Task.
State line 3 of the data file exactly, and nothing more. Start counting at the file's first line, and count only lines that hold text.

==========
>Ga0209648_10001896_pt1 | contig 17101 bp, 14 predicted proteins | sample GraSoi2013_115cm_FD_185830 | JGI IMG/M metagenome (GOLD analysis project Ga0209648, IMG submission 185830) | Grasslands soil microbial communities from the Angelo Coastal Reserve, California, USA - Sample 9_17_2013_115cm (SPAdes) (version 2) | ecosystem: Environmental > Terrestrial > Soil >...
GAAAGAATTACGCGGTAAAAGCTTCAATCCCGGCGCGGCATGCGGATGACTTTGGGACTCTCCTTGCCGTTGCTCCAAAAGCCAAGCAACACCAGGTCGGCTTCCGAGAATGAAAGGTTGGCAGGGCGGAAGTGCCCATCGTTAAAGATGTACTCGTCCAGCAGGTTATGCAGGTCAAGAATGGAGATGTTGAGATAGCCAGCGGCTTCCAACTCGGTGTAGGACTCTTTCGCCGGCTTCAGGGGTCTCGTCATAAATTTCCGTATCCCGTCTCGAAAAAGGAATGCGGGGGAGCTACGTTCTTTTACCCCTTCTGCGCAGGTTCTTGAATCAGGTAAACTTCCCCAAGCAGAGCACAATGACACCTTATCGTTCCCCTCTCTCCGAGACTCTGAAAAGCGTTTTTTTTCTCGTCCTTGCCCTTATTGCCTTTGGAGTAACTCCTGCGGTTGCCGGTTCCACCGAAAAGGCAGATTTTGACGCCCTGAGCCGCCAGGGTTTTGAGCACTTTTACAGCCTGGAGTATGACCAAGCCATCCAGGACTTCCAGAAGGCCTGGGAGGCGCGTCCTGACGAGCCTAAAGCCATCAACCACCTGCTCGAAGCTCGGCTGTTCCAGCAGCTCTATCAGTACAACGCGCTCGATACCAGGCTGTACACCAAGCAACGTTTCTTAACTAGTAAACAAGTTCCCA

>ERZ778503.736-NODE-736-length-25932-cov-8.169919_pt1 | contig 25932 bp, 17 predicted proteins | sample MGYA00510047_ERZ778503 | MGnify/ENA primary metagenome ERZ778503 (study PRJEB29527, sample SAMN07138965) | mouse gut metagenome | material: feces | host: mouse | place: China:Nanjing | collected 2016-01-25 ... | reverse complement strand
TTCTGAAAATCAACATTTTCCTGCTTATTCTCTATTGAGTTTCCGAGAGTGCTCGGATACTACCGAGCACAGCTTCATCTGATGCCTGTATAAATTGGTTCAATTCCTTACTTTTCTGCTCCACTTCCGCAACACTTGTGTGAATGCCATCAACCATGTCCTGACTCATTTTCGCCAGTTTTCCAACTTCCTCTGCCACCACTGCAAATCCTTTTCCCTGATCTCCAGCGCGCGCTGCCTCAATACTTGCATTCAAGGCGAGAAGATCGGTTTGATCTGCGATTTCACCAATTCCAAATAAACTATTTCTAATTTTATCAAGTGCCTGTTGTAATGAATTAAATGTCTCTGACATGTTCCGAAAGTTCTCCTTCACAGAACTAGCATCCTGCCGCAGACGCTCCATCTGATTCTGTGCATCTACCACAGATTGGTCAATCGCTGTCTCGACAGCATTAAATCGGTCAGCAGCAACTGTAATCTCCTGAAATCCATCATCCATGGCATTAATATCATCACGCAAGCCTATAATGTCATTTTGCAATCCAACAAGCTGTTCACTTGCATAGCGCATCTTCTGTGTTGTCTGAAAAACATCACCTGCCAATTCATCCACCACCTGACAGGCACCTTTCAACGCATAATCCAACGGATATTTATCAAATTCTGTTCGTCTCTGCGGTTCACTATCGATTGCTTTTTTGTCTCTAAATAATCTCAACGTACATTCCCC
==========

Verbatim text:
>ERZ778503.736-NODE-736-length-25932-cov-8.169919_pt1 | contig 25932 bp, 17 predicted proteins | sample MGYA00510047_ERZ778503 | MGnify/ENA primary metagenome ERZ778503 (study PRJEB29527, sample SAMN07138965) | mouse gut metagenome | material: feces | host: mouse | place: China:Nanjing | collected 2016-01-25 ... | reverse complement strand